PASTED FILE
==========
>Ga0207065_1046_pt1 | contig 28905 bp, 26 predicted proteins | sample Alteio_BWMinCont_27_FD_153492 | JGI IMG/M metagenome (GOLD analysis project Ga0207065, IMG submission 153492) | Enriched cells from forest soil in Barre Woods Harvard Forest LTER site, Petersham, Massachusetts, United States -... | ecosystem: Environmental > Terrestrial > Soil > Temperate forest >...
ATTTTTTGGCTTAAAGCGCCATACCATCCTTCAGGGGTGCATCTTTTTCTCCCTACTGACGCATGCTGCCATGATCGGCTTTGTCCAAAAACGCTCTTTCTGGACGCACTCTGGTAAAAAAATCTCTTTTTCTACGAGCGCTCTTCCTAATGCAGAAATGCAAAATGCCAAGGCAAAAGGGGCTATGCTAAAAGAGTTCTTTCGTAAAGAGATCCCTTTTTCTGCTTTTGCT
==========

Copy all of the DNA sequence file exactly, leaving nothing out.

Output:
>Ga0207065_1046_pt1 | contig 28905 bp, 26 predicted proteins | sample Alteio_BWMinCont_27_FD_153492 | JGI IMG/M metagenome (GOLD analysis project Ga0207065, IMG submission 153492) | Enriched cells from forest soil in Barre Woods Harvard Forest LTER site, Petersham, Massachusetts, United States -... | ecosystem: Environmental > Terrestrial > Soil > Temperate forest >...
ATTTTTTGGCTTAAAGCGCCATACCATCCTTCAGGGGTGCATCTTTTTCTCCCTACTGACGCATGCTGCCATGATCGGCTTTGTCCAAAAACGCTCTTTCTGGACGCACTCTGGTAAAAAAATCTCTTTTTCTACGAGCGCTCTTCCTAATGCAGAAATGCAAAATGCCAAGGCAAAAGGGGCTATGCTAAAAGAGTTCTTTCGTAAAGAGATCCCTTTTTCTGCTTTTGCT